Just The Beginning
September 2011 was the first time I ever took a step in the United States. I remember my first time getting out of the plane; it was very crowded, and I was exhausted. All I wanted was my bed back at home. When I stepped out from the airport, it was very dark and rainy. I remember running to the car so that I wouldn’t get soaked. That day was just the beginning of other struggles I’ve yet to face.
I am from Istanbul, Turkey. It was always warm in Turkey, even during the winter. That transition was difficult for my body as it did not yet regulate well in cold weather. I remember sitting in the back seat of the car and all I could think about was the fact I was in a very different country from where I was born. People spoke a foreign language, and I couldn’t understand anything or anyone. In fact, sometimes when a person is speaking to me I still have trouble understanding because they may talk fast or pronounce things in unusual ways. Sometimes I just give up on trying and just say “yes?”. The Turkish language is so much a part of me that there are even times where I get angry to a point where I forget how to speak English and revert to my native language.
I had always been an easy-going child. It was easy for me to get adjusted to the new life, but this time it wasn’t like that. Everything seemed so scary. The roads, the houses, and the people were all so new to me, and for some reason, I couldn’t adapt. All my life, I lived in a city. I was born in a city and most of my life I also grew up in a city. Unfortunately, I was no longer going to live in a city. Now I was moving to the suburbs of Southampton Massachusetts. Every night in Istanbul I would fall asleep to the various sounds of the city. Some of my favorites were cars honking, buses stopping, and people talking or even laughing. Now I struggled to fall asleep in an unfamiliar silence. When I first came to the United States, I was afraid of the dark. In the city, the night could be mistaken for the day because lights illuminated the landscape. At night, I was able to open my window for a comforting nightlight. In Southampton however, there were no city lights. I could not open my window because the outside was too dark to see even two feet in front of me. It was nothing short of terrifying. Unlike some of my peers, yet undoubtedly similar to others, my coming to the United States was not the happiest of fairytales.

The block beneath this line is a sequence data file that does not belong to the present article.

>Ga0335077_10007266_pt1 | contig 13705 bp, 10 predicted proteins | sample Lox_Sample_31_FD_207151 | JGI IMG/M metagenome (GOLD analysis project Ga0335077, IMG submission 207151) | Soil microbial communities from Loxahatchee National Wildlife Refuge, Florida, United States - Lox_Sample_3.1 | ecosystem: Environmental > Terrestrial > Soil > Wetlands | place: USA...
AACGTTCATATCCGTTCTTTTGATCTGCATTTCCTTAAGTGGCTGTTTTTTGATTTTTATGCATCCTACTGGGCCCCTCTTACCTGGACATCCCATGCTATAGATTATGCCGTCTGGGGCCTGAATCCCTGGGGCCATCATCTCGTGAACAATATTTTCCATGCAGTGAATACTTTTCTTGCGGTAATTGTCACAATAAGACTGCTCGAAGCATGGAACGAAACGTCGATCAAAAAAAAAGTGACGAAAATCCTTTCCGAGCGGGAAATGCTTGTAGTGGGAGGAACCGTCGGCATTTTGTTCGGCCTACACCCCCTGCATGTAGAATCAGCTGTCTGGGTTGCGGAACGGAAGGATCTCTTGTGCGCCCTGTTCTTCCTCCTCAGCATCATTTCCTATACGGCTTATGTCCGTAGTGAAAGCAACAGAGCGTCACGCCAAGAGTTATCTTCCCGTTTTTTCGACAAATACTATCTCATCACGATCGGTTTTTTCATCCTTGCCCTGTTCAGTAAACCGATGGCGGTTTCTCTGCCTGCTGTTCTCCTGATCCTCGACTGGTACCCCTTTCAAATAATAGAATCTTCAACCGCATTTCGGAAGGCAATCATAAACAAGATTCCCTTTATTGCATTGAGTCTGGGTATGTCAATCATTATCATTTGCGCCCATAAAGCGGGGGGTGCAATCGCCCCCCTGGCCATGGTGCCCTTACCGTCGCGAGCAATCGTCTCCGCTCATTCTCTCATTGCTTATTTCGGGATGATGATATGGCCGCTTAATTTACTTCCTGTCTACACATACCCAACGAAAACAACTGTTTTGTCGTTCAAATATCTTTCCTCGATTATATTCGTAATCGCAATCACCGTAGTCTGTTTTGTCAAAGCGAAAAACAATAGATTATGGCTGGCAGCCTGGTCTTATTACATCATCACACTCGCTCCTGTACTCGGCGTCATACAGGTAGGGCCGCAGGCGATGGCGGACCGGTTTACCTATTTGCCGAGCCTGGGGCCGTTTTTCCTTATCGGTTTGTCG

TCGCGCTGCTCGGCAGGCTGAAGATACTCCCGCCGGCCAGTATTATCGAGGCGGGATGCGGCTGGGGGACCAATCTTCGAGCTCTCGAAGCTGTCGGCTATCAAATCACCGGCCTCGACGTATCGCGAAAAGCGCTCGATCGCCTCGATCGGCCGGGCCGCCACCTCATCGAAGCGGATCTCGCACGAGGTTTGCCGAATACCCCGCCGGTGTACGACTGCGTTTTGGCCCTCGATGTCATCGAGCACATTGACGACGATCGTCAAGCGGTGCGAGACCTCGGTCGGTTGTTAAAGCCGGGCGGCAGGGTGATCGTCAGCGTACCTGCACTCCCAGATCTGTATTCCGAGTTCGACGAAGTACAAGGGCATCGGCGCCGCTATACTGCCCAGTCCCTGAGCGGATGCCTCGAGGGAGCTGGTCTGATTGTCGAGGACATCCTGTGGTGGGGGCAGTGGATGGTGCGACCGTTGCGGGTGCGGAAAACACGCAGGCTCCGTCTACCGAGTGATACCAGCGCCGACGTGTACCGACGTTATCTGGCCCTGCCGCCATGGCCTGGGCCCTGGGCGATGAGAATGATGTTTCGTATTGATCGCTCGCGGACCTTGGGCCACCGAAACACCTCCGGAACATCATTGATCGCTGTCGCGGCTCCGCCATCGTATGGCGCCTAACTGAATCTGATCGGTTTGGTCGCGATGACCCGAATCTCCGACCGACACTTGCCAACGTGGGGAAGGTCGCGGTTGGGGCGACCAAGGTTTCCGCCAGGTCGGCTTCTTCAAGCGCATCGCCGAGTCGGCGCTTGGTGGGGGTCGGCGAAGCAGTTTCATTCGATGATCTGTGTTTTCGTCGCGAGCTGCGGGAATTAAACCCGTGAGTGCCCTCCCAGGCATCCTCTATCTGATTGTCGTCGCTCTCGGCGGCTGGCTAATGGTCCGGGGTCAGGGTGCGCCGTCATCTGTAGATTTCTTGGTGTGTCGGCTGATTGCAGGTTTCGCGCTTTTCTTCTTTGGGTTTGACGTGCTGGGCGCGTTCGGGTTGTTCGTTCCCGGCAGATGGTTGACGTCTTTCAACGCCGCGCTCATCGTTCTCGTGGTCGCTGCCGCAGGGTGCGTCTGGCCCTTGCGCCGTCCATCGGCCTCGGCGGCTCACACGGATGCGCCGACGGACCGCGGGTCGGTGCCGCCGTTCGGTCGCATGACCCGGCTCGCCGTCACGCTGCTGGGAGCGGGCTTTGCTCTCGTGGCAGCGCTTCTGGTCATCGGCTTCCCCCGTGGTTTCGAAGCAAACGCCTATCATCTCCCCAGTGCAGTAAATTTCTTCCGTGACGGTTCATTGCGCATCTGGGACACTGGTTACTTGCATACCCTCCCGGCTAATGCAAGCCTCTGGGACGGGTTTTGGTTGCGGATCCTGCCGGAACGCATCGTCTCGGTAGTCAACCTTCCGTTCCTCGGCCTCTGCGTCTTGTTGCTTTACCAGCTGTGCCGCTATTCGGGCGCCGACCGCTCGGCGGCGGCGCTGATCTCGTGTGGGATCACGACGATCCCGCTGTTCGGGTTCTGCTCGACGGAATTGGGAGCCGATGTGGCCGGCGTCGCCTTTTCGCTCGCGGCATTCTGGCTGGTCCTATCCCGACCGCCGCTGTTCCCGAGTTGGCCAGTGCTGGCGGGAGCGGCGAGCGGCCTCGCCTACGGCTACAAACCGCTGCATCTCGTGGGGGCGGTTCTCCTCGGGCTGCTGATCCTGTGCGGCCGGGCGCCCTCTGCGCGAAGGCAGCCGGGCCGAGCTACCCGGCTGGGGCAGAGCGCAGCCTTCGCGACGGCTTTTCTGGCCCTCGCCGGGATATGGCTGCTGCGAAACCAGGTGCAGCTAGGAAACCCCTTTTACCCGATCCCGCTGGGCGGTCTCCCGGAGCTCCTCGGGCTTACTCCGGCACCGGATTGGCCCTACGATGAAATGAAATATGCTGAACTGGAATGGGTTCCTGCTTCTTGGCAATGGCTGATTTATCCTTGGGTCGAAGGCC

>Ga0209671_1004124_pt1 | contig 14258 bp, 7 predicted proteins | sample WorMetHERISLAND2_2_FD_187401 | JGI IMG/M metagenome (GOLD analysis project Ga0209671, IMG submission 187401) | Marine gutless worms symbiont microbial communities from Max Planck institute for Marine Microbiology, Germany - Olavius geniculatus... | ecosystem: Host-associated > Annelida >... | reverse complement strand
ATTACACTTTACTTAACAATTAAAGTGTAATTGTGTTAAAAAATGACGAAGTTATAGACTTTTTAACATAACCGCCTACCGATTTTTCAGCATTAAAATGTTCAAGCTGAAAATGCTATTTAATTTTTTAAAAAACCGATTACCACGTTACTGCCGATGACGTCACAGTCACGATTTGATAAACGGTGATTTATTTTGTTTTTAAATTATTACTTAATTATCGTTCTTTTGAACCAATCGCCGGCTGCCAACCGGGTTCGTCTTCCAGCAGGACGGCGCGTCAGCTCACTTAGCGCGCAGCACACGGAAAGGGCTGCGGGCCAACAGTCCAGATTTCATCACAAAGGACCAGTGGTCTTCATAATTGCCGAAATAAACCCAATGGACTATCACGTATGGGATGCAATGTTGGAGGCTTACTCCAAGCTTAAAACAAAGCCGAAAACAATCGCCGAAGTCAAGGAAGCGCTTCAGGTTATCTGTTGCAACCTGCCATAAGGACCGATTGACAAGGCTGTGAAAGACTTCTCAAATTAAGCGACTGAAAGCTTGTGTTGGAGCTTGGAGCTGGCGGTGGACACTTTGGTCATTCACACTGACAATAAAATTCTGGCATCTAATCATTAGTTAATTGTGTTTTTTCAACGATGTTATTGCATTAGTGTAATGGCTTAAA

Coming here to the United States was not my decision. If the choice were left to me, I would’ve stayed in Turkey. Being unable to communicate with other humans for roughly three years was not only scary but also frustrating. It made me feel alienated and embarrassed. I always avoided talking to other people even when I learned English because people couldn’t understand my accent. On top of that, I was now living in a different setting. I felt like a fish out of water. I belonged in the city where there were lights and sounds, but I was trapped in a suburb with darkness and silence. However, even though all of these struggles, I am glad I came here. In the United States, I was able to make friendships that I couldn’t establish in Istanbul. It was here in high school where I met my best friend who I have known for three years now. My adopted family is the family I’ve dreamed of being with since I was a little girl. I know that I could never, and would never want to live without them. I may have come here unwillingly, but there is nowhere else I would rather live.
* The contributor of this story has asked that their name be withheld.